Diagnosis On-demand: Houston Methodist Develops V-chip Medtech Device

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regulatory hurdles, including clinical trials, for eventual approval by the FDA.

Qin says the device can detect infectious diseases, such as cholera, following a natural disaster when power and sanitation systems are shut down or insulin levels for soldiers on the battlefield. It also could be used to do routine checks for important parameters like cholesterol levels in patients in villages without access to modern healthcare facilities.

The chip’s uses even extend beyond medical diagnosis. “This could be used for water purification, if you find an appropriate marker,” says Joanne Mitchell, director of Methodist’s tech transfer office. “This is a broad platform.”

Typically, such tests are done in a laboratory environment using large, complex equipment such as mass spectrometers. Or caregivers reach a diagnosis through fluoroscopy analysis, which must also be done in a lab.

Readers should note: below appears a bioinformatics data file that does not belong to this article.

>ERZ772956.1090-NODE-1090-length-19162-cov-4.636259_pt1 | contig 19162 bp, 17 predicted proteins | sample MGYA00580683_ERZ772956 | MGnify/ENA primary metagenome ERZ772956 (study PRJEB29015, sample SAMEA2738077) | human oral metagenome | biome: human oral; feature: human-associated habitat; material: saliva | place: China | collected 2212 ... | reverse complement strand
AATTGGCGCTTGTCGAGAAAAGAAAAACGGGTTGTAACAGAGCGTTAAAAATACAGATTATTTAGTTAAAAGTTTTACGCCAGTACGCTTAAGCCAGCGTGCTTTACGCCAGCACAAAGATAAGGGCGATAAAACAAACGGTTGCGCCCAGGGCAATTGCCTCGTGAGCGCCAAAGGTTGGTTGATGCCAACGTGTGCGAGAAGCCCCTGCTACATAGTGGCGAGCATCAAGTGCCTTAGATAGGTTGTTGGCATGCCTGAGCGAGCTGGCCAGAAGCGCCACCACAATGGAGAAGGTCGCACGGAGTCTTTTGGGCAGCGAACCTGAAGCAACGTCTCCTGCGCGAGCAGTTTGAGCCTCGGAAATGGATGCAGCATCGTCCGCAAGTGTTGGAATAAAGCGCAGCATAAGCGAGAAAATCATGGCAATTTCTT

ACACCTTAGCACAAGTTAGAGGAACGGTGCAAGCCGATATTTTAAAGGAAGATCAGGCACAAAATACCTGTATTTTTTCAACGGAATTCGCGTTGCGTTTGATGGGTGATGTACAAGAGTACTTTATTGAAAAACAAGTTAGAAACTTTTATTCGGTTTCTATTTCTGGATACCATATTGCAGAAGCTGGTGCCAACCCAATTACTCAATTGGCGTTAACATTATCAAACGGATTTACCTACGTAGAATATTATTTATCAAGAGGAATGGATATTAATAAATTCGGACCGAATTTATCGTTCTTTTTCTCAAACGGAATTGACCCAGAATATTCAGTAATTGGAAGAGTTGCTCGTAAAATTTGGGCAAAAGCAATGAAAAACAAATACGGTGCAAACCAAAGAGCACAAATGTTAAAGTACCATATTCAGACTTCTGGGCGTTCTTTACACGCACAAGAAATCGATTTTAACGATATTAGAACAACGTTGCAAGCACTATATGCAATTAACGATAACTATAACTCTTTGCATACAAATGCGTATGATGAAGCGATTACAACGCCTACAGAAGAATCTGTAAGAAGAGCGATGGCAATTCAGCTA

The potential market is huge. Point-of-care diagnostics is expected to grow to $16.5 billion in 2016, according to BCC Research in Wellesley, MA. Such diagnostics can include glucose monitoring—the largest segment—blood chemistry analysis, and diagnosing infectious diseases or tumors. Eliminating even a few days of waiting for a laboratory—when one is available—to come back with results is significant, especially one when treating patients with fast-moving diseases like cholera.

The development of a diagnostic laboratory-on-a-chip has long been a goal of medical researchers. Because of the importance of rapid diagnoses for the military and in areas without lab facilities, for instance, the Defense Advanced Research Projects Agency, or DARPA, and the National Institutes of Health have been funding a number of research teams. For instance, grant funding has helped GE Global Research, the technology development arm of General Electric (NYSE: GE), and University of Washington scientists to develop a diagnostic device, the size of a pack of playing cards, to detect infectious disease with a nasal swab.

In a similar project, Singapore’s Agency for Science, Technology and Research (A*STAR) and Veredus Laboratories … Next Page »

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